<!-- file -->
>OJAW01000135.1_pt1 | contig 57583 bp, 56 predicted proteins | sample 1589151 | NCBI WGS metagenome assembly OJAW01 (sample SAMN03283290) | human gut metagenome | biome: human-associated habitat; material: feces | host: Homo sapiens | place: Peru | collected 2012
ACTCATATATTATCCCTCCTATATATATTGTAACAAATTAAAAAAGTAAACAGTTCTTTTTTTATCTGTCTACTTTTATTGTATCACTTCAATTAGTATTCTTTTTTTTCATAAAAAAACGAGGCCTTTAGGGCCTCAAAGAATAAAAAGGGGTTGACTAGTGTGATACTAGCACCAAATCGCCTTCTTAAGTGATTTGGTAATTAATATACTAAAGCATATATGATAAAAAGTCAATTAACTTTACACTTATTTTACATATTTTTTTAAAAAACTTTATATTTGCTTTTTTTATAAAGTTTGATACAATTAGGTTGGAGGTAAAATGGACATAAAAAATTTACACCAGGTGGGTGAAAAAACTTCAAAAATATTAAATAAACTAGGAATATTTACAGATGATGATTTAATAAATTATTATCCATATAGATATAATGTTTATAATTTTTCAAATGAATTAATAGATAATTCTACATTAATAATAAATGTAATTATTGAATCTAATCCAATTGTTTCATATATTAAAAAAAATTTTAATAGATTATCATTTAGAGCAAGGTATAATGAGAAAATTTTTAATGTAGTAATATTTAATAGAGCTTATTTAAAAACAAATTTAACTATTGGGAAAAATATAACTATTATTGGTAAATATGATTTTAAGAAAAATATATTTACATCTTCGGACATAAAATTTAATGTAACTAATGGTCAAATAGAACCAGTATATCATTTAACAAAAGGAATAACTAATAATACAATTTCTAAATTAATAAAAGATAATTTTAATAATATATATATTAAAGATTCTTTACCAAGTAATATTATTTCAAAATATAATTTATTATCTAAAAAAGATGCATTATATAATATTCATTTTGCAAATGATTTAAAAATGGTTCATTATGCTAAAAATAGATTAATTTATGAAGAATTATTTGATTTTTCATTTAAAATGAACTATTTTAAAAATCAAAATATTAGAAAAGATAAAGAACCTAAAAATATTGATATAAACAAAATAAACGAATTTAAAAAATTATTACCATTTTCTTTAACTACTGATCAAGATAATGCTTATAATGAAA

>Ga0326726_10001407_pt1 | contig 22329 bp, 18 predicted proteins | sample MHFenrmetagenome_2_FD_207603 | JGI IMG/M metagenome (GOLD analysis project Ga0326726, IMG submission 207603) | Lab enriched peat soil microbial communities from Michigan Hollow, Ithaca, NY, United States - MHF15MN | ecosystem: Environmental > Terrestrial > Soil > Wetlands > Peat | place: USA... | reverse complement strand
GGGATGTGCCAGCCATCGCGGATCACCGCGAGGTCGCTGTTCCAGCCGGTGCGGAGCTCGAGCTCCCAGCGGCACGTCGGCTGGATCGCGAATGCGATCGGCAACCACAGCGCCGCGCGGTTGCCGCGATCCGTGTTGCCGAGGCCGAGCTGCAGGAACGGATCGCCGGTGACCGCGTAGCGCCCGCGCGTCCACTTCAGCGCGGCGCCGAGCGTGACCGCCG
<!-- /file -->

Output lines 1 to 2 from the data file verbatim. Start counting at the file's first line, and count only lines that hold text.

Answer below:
>OJAW01000135.1_pt1 | contig 57583 bp, 56 predicted proteins | sample 1589151 | NCBI WGS metagenome assembly OJAW01 (sample SAMN03283290) | human gut metagenome | biome: human-associated habitat; material: feces | host: Homo sapiens | place: Peru | collected 2012
ACTCATATATTATCCCTCCTATATATATTGTAACAAATTAAAAAAGTAAACAGTTCTTTTTTTATCTGTCTACTTTTATTGTATCACTTCAATTAGTATTCTTTTTTTTCATAAAAAAACGAGGCCTTTAGGGCCTCAAAGAATAAAAAGGGGTTGACTAGTGTGATACTAGCACCAAATCGCCTTCTTAAGTGATTTGGTAATTAATATACTAAAGCATATATGATAAAAAGTCAATTAACTTTACACTTATTTTACATATTTTTTTAAAAAACTTTATATTTGCTTTTTTTATAAAGTTTGATACAATTAGGTTGGAGGTAAAATGGACATAAAAAATTTACACCAGGTGGGTGAAAAAACTTCAAAAATATTAAATAAACTAGGAATATTTACAGATGATGATTTAATAAATTATTATCCATATAGATATAATGTTTATAATTTTTCAAATGAATTAATAGATAATTCTACATTAATAATAAATGTAATTATTGAATCTAATCCAATTGTTTCATATATTAAAAAAAATTTTAATAGATTATCATTTAGAGCAAGGTATAATGAGAAAATTTTTAATGTAGTAATATTTAATAGAGCTTATTTAAAAACAAATTTAACTATTGGGAAAAATATAACTATTATTGGTAAATATGATTTTAAGAAAAATATATTTACATCTTCGGACATAAAATTTAATGTAACTAATGGTCAAATAGAACCAGTATATCATTTAACAAAAGGAATAACTAATAATACAATTTCTAAATTAATAAAAGATAATTTTAATAATATATATATTAAAGATTCTTTACCAAGTAATATTATTTCAAAATATAATTTATTATCTAAAAAAGATGCATTATATAATATTCATTTTGCAAATGATTTAAAAATGGTTCATTATGCTAAAAATAGATTAATTTATGAAGAATTATTTGATTTTTCATTTAAAATGAACTATTTTAAAAATCAAAATATTAGAAAAGATAAAGAACCTAAAAATATTGATATAAACAAAATAAACGAATTTAAAAAATTATTACCATTTTCTTTAACTACTGATCAAGATAATGCTTATAATGAAA